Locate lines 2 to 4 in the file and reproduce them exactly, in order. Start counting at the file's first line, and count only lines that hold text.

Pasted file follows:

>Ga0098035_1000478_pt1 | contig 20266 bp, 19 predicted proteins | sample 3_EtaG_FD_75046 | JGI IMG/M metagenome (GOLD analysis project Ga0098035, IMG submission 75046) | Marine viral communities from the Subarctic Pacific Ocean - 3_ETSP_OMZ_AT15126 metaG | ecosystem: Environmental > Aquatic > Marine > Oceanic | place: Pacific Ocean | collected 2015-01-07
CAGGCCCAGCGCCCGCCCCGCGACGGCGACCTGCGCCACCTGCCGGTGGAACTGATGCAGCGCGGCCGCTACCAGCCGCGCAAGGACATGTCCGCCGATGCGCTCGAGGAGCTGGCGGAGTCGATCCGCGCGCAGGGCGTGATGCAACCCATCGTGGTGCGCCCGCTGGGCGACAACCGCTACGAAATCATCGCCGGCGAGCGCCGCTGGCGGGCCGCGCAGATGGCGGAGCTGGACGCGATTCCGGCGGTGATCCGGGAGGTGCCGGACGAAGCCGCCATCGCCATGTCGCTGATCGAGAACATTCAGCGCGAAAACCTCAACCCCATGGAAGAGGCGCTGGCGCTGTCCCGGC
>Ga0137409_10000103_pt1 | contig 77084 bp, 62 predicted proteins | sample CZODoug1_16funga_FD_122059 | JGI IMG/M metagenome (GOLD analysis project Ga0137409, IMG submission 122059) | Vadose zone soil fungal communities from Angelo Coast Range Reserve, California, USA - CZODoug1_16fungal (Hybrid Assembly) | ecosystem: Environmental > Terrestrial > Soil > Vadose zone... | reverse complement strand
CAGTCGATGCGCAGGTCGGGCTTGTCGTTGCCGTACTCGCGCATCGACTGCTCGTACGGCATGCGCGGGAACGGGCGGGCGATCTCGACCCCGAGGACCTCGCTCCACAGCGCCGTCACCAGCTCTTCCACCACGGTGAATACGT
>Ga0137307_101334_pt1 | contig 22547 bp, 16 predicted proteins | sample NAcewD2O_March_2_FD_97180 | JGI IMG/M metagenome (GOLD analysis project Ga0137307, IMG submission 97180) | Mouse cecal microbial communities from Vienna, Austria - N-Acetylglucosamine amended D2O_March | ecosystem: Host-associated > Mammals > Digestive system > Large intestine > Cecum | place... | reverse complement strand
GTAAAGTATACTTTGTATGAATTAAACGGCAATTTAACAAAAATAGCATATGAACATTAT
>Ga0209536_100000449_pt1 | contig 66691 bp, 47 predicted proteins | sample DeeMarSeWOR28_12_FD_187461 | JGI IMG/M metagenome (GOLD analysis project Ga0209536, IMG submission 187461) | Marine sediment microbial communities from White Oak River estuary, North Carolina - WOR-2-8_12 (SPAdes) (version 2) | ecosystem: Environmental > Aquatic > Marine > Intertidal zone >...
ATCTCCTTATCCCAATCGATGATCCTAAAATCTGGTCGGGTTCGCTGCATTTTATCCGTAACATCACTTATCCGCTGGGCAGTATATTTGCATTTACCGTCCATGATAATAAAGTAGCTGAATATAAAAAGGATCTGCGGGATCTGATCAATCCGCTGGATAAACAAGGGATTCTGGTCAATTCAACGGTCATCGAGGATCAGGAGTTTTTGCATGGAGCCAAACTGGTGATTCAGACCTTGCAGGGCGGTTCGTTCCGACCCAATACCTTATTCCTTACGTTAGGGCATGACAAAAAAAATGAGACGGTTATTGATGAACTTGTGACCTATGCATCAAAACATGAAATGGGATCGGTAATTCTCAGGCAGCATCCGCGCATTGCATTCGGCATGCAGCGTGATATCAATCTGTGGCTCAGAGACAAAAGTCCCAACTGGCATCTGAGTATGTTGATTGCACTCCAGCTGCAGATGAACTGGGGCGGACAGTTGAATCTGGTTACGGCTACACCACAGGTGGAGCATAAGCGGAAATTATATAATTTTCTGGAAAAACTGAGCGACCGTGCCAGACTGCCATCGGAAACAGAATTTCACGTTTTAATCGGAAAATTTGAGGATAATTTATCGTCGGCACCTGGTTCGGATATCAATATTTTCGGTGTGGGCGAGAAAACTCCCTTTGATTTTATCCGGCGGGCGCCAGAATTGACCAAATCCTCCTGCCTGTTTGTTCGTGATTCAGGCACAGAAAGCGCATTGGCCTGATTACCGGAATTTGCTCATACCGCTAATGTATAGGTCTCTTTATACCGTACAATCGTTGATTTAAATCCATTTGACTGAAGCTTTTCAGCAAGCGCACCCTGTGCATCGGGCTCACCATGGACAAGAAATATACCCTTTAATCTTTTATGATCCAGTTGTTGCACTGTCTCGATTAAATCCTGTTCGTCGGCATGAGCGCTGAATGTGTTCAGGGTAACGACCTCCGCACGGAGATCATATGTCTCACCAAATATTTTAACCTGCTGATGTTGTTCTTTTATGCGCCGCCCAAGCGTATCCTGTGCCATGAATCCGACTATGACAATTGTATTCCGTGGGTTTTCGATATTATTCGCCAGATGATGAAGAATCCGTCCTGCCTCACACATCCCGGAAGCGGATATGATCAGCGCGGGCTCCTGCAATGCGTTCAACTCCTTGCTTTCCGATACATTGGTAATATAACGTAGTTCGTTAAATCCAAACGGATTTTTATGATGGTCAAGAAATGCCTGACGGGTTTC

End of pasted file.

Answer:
CAGGCCCAGCGCCCGCCCCGCGACGGCGACCTGCGCCACCTGCCGGTGGAACTGATGCAGCGCGGCCGCTACCAGCCGCGCAAGGACATGTCCGCCGATGCGCTCGAGGAGCTGGCGGAGTCGATCCGCGCGCAGGGCGTGATGCAACCCATCGTGGTGCGCCCGCTGGGCGACAACCGCTACGAAATCATCGCCGGCGAGCGCCGCTGGCGGGCCGCGCAGATGGCGGAGCTGGACGCGATTCCGGCGGTGATCCGGGAGGTGCCGGACGAAGCCGCCATCGCCATGTCGCTGATCGAGAACATTCAGCGCGAAAACCTCAACCCCATGGAAGAGGCGCTGGCGCTGTCCCGGC
>Ga0137409_10000103_pt1 | contig 77084 bp, 62 predicted proteins | sample CZODoug1_16funga_FD_122059 | JGI IMG/M metagenome (GOLD analysis project Ga0137409, IMG submission 122059) | Vadose zone soil fungal communities from Angelo Coast Range Reserve, California, USA - CZODoug1_16fungal (Hybrid Assembly) | ecosystem: Environmental > Terrestrial > Soil > Vadose zone... | reverse complement strand
CAGTCGATGCGCAGGTCGGGCTTGTCGTTGCCGTACTCGCGCATCGACTGCTCGTACGGCATGCGCGGGAACGGGCGGGCGATCTCGACCCCGAGGACCTCGCTCCACAGCGCCGTCACCAGCTCTTCCACCACGGTGAATACGT